Covid caution

I’ve seen reports that in England there’s a variant of the Covid virus that is more easily transmitted.

That reminds me a couple things. First, there’s no guarantee that a mutation won’t make Covid more deadly. I’ve seen claims that that’s how viruses work–that they gradually become less lethal. However, that’s an wishful thought and not proven. There’s not a biological mechanism to guarantee that.

More ominously, the vaccine may select for variants that are able to infect vaccinated people. Just as antibiotics select for bacteria that become super-bugs, a vaccine could select for changes that make the vaccine quit working.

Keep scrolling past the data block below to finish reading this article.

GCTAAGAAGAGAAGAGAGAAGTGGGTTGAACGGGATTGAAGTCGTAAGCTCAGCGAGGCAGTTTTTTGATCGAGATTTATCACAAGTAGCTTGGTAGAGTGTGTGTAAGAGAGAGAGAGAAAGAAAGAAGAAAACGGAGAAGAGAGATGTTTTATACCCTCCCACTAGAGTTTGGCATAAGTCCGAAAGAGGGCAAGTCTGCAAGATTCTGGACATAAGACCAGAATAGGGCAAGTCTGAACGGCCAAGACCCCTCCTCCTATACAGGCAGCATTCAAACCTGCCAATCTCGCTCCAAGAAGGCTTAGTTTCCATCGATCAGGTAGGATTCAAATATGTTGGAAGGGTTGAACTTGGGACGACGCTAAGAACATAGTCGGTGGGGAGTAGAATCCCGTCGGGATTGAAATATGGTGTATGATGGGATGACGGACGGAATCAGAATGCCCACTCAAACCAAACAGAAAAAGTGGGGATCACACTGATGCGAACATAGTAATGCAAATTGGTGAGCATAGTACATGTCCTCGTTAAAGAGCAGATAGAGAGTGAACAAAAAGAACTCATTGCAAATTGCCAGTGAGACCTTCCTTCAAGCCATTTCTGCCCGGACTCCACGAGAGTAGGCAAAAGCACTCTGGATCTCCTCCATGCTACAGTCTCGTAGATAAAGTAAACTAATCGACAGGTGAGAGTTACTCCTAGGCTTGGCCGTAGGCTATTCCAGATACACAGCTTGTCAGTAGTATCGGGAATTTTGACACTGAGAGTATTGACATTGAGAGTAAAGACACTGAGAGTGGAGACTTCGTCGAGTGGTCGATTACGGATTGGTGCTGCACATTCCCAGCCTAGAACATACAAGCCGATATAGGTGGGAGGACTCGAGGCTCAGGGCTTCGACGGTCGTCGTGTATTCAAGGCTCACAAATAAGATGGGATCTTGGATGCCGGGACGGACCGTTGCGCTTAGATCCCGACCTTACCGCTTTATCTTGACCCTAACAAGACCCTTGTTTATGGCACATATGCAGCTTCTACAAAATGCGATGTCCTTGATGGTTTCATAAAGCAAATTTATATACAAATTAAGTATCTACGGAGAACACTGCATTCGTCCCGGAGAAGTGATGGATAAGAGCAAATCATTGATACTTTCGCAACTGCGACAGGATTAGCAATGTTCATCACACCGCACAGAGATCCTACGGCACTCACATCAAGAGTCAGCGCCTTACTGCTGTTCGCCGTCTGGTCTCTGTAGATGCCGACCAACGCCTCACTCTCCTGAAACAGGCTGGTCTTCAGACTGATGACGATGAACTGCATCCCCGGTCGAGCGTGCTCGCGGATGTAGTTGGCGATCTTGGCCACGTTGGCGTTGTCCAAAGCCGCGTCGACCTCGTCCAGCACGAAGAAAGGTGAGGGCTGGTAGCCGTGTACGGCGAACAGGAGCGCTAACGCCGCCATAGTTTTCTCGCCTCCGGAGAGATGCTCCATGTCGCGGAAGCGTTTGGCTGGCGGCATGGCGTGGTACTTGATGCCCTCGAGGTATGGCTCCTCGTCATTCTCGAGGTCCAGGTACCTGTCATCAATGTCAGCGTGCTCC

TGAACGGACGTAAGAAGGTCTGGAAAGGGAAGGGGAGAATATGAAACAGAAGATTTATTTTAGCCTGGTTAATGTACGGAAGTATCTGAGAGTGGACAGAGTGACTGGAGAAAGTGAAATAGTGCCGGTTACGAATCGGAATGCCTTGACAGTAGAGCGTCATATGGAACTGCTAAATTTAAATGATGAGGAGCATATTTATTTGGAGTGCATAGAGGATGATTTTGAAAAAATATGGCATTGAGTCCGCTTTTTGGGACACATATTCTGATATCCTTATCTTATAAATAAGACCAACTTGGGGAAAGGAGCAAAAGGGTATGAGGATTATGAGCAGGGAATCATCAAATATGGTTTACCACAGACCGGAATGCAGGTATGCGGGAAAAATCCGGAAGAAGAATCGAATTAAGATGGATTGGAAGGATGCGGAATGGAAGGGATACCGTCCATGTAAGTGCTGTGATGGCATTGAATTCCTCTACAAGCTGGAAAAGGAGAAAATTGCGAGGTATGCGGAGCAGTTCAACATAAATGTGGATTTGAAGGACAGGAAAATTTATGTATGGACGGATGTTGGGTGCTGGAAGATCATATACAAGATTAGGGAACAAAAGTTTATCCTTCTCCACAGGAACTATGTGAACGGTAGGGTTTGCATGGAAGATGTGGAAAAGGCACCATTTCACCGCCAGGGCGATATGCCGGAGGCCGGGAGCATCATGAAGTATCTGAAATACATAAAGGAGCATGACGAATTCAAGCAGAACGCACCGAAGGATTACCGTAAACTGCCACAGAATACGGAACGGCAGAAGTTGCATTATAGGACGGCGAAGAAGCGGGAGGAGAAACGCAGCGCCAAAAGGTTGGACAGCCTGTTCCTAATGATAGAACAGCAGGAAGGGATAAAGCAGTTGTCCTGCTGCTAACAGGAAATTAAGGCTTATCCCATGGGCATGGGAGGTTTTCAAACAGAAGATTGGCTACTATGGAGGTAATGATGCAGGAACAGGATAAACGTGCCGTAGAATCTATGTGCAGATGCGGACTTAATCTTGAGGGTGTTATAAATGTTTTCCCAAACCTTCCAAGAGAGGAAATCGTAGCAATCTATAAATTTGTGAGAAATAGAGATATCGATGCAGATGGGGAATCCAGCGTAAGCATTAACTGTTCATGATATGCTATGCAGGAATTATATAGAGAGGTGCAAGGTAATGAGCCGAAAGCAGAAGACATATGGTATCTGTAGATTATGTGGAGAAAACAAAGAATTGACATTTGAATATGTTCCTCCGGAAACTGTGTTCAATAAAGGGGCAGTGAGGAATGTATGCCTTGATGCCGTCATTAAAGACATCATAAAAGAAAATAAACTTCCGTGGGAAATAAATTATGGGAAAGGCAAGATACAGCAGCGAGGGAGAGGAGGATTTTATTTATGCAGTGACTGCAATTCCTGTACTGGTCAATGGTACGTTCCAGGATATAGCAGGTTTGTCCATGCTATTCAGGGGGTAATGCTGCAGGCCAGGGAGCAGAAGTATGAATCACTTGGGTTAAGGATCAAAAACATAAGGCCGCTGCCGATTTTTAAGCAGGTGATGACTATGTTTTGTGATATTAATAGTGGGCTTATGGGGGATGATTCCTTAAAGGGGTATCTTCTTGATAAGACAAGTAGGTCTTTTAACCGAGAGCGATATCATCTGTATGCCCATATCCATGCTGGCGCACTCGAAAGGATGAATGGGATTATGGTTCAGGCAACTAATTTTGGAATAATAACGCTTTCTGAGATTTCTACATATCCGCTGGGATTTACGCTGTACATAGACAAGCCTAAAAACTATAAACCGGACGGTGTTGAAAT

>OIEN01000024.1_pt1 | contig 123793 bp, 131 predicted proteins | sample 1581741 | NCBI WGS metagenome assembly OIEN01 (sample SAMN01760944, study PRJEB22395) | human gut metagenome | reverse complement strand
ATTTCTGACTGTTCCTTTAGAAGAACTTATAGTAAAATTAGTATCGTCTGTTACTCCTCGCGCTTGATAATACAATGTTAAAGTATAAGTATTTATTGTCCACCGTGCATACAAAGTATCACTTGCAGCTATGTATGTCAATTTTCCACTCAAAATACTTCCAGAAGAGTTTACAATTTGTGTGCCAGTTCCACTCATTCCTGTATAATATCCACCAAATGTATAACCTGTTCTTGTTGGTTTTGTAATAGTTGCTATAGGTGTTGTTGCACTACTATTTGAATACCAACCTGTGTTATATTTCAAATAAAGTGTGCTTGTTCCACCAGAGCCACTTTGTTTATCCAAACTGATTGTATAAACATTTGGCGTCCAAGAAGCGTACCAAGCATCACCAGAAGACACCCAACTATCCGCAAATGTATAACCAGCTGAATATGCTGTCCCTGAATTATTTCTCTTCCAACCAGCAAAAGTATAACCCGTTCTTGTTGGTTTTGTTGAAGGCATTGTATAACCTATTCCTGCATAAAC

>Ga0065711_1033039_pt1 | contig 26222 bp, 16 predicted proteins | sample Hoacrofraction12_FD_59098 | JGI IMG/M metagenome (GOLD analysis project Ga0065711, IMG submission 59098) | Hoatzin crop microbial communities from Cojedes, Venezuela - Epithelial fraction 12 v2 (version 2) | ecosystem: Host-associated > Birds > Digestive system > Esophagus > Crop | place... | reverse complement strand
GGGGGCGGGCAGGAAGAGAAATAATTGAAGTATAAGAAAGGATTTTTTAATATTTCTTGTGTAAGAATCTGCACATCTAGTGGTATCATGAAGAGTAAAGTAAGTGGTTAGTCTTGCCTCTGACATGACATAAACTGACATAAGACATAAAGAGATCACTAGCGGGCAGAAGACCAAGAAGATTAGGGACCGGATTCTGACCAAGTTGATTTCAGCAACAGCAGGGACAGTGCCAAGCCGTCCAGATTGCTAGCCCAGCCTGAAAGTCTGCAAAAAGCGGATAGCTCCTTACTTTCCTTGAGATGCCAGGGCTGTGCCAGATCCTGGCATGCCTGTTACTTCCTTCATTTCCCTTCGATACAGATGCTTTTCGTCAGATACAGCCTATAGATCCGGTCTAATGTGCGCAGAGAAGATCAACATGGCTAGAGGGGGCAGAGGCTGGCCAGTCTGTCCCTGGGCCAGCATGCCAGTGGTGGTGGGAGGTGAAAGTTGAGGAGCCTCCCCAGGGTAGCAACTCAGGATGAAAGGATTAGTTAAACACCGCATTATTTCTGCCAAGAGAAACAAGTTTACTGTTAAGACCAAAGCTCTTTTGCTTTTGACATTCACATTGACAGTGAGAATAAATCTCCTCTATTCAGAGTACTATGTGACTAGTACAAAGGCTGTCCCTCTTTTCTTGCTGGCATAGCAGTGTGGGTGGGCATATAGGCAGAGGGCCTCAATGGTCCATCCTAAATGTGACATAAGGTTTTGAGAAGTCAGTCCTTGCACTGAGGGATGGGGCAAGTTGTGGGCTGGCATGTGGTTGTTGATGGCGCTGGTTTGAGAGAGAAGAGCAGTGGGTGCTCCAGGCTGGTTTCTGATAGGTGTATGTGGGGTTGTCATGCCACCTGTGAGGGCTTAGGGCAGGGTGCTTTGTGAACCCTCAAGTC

The reason for caution is that each new case of Covid can create mutations of the virus. Some can’t spread or don’t matter, but some could become clinically relevant. When there are hundreds of thousands of new cases each day, it increases the chances for a bad outcome.

It’s a reason to block transmission as diligently as possible. One never knows if a case, even those that are asymptomatic or mild, will become one that reignites the pandemic.

Having a vaccine is definitely not a reason to become complacent. Or think one can quit the hard work of the past 12 months. There seems to be a path out of the woods, but it’s not behind us.

Every case is another roll of the dice. One never knows if the virus will roll Yahtzee.

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